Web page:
HKPR District Health Unit Brings Back Beach Testing

In Local

By Cecilia Nasmith/Today’s Northumberland

The Haliburton Kawartha Pine Ridge District Health Unit announces regular testing of 45 public beaches throughout the region from now through Labour Day.
Water samples will be collected to test for E.coli, to determine whether these beaches are safe for public use. Beach-water test results will be updated each week by late Thursday or early Friday, and posted on the health unit website. Warning signs will be put on at beaches where it’s unsafe to swim.

The health unit is bringing back its three-colour system to report these results.

Green signifies that a beach is open and safe for swimming.

Yellow is a warning that high counts of bacteria may be present in the water, and swimming may lead to illness. If people choose to swim, they should avoid dunking their heads or swallowing water.

Red means a beach is closed due to high bacteria levels that make swimming unsafe.

“We encourage you to visit us online before heading to the beach in person to see if conditions are safe for swimming,” Manager of Environmental Health Bernie Mayer said in the announcement.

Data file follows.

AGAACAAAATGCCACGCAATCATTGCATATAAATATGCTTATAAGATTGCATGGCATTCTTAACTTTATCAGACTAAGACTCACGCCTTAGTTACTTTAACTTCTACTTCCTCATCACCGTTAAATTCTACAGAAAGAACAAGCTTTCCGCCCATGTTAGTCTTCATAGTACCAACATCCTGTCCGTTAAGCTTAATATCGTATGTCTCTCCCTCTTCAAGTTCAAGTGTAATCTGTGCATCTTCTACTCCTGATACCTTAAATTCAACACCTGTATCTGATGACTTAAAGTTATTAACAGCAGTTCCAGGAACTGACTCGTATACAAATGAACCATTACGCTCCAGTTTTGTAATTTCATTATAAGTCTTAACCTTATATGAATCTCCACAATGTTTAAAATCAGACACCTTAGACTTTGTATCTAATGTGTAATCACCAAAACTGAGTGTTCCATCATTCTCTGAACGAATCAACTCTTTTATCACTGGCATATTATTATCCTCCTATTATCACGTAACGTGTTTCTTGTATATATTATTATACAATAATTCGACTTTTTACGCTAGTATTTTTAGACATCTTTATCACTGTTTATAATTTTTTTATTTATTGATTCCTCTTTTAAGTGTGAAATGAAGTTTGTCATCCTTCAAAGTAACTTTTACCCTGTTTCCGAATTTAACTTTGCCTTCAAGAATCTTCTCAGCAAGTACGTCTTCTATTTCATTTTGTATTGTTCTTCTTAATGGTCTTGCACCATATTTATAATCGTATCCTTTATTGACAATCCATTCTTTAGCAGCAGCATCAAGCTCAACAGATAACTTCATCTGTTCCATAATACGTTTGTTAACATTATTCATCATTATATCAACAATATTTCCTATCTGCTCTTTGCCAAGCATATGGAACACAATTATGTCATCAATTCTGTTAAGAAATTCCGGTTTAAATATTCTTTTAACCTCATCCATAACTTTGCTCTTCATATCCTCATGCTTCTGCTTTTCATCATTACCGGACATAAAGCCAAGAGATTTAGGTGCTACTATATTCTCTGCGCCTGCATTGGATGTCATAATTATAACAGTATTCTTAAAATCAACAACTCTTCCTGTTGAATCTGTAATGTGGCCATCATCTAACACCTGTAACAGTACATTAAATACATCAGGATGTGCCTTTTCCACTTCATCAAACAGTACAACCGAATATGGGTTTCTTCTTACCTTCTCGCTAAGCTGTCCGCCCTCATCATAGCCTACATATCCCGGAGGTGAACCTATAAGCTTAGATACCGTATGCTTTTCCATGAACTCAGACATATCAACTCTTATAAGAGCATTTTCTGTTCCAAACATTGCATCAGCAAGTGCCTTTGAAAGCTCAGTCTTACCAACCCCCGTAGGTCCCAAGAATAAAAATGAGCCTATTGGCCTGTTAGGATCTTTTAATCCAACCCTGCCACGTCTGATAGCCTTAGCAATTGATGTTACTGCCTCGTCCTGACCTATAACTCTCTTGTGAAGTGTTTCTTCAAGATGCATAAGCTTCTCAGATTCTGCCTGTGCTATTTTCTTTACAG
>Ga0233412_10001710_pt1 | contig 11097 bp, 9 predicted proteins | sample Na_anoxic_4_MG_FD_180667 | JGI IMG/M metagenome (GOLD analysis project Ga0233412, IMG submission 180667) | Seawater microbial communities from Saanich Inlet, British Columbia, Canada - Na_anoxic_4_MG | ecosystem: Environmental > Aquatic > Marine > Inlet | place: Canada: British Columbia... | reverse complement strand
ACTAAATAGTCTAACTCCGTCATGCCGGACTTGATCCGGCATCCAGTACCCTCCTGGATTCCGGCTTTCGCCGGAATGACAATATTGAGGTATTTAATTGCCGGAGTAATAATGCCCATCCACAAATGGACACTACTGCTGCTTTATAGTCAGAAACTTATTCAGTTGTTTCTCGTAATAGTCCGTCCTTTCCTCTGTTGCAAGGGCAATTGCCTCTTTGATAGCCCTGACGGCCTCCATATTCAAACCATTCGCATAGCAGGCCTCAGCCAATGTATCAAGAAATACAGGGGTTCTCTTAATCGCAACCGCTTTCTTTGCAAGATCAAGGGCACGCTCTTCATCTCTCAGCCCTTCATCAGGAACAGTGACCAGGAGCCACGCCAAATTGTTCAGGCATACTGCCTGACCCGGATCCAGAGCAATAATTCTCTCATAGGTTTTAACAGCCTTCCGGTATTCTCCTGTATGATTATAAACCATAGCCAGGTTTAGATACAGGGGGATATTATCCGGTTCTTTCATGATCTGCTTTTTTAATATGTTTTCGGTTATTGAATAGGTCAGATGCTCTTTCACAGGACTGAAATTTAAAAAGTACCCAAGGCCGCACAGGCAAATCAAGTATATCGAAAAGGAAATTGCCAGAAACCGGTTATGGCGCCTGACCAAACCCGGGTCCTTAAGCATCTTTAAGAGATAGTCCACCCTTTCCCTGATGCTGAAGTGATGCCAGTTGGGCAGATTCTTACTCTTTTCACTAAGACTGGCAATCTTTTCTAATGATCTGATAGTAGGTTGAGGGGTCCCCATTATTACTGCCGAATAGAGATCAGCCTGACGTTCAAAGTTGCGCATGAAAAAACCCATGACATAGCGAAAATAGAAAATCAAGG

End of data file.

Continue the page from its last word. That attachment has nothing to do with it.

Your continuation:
“In certain circumstances, beaches can provide more than just fun and recreation. A higher bacteria count in the water can can increase the risk of getting eye, ear, nose or throat infections, or make people sick leading to stomach cramps and diarrhea.”

Mayer urges beachgoers to watch out for other warning signs that could affect water quality. High bacteria levels can persist for up to 48 hours after a heavy rainfall. High winds or wave activity can drive up bacterial counts, as can the presence of a large number of birds (such as geese or seagulls) nesting near the beach and producing fecal matter that can impact water quality.

Like last year, the health unit shares concerns about COVID-19, as well as E.coli – though the situation this year is better to some degree thanks to mass vaccination efforts and the lower risk of virus spread in the outdoors setting.

“But we must still take precautions to reduce our risk, even when visiting the beach,” Mayer said.

Stay home if you or any member of your family is sick.

Visit a beach closer to home to reduce travel and the risk of spreading the virus elsewhere.

Check with your local municipality about additional COVID-19 restrictions that may apply at a beach, and follow them.

If a beach is extremely crowded, come back when it is less busy or plan another fun activity.

Bring along hand sanitizer and disinfecting wipes to use at the beach, where soap and water may not be available.

Stay two metres apart from those from other households. Use items like tents, umbrellas, blankets, pool noodles or hula hoops to help keep your distance from others (and provide good visual reminders for children to do the same).

Cecilia Nasmith
Author: Cecilia Nasmith

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